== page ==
There must be something about Chetan Bhagat’s books that make them very translatable into theatre and celluloid. A solid concept or plotline, perhaps, that others can clothe well? This must be the third such film? Three Idiots, Kai Po Che and now 2 States. Something about relatable milieus, relatable people.

I haven’t read him at all though I know, of course, that he is the bête noire of literacy critics. They can’t forgive him his mediocrity and they CANNOT forgive him his success. But I saw a few promos for this film before I saw it, and found a good number of the commenters talking familiarly of the characters, glad that particular passages in the book had made their way to the film... they seemed fond of the book they had read. Bhagat must be doing something right.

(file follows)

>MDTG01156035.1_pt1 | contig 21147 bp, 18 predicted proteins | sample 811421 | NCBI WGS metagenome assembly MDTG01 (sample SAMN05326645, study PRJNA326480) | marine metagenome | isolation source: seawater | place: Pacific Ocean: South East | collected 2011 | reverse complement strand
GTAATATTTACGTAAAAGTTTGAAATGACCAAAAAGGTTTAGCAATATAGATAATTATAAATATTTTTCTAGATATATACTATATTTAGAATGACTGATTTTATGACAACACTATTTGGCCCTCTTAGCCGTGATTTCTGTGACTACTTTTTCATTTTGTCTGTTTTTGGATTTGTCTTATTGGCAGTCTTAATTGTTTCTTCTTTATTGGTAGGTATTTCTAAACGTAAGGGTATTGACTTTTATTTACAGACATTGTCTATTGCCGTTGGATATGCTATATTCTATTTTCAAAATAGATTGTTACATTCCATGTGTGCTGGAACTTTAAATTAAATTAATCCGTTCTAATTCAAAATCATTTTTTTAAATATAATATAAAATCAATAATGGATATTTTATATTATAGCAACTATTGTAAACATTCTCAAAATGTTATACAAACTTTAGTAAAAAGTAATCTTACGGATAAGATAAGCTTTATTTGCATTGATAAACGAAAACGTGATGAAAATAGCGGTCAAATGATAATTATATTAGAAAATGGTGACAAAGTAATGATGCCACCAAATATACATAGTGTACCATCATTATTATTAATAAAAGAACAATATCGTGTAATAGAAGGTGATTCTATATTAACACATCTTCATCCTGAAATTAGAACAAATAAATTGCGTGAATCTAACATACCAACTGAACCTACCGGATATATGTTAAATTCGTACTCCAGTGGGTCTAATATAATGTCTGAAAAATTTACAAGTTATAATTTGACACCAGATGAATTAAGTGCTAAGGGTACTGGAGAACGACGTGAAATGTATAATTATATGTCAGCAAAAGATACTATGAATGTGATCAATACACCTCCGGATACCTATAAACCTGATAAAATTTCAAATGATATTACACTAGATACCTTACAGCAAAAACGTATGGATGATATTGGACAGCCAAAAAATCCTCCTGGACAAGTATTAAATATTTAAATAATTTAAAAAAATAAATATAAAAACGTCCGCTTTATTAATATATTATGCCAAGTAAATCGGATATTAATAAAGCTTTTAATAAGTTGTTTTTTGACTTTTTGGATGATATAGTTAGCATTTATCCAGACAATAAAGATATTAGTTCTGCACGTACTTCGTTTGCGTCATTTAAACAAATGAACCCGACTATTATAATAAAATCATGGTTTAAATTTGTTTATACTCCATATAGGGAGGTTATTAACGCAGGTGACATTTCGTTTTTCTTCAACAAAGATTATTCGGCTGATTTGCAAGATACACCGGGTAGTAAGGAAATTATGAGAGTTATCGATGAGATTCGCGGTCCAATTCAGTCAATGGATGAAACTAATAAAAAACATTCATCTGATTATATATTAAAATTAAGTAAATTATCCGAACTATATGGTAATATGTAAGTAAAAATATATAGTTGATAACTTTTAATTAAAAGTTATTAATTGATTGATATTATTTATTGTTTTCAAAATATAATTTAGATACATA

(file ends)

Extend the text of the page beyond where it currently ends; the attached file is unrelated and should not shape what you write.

Lovely look they gave Alia Bhatt – kohl and light lip colour, fabulous street wear... there was something radiant about her in this film.

I found Arjun Kapoor’s droopy eyed portrayal of Krish just so – unobtrusive but just this teensy much blah. Great to see Amrita Singh and Revathy as well. I liked Ronit Roy, though P said he was stereotyped (on the lines of Udaan). Sau baat ki ek baat: a fresh, non-filmi film.

Monday, April 14, 2014

Teething troubles

So I succumbed and acquired a tablet.